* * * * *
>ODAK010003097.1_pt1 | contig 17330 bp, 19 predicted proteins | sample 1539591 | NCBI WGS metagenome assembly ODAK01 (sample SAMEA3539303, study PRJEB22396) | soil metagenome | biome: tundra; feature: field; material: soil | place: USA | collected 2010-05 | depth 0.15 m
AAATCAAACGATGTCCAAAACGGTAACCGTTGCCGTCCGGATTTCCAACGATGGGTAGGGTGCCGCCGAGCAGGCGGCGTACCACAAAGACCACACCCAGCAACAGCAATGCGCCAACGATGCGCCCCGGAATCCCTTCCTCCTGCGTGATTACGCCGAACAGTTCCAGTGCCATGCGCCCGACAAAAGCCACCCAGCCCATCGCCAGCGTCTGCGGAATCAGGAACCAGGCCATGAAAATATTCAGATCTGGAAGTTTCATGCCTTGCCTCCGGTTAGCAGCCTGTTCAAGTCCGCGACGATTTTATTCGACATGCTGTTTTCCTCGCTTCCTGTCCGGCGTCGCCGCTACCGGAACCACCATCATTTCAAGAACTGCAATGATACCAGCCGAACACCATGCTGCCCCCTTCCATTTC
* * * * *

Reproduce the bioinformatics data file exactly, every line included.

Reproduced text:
>ODAK010003097.1_pt1 | contig 17330 bp, 19 predicted proteins | sample 1539591 | NCBI WGS metagenome assembly ODAK01 (sample SAMEA3539303, study PRJEB22396) | soil metagenome | biome: tundra; feature: field; material: soil | place: USA | collected 2010-05 | depth 0.15 m
AAATCAAACGATGTCCAAAACGGTAACCGTTGCCGTCCGGATTTCCAACGATGGGTAGGGTGCCGCCGAGCAGGCGGCGTACCACAAAGACCACACCCAGCAACAGCAATGCGCCAACGATGCGCCCCGGAATCCCTTCCTCCTGCGTGATTACGCCGAACAGTTCCAGTGCCATGCGCCCGACAAAAGCCACCCAGCCCATCGCCAGCGTCTGCGGAATCAGGAACCAGGCCATGAAAATATTCAGATCTGGAAGTTTCATGCCTTGCCTCCGGTTAGCAGCCTGTTCAAGTCCGCGACGATTTTATTCGACATGCTGTTTTCCTCGCTTCCTGTCCGGCGTCGCCGCTACCGGAACCACCATCATTTCAAGAACTGCAATGATACCAGCCGAACACCATGCTGCCCCCTTCCATTTC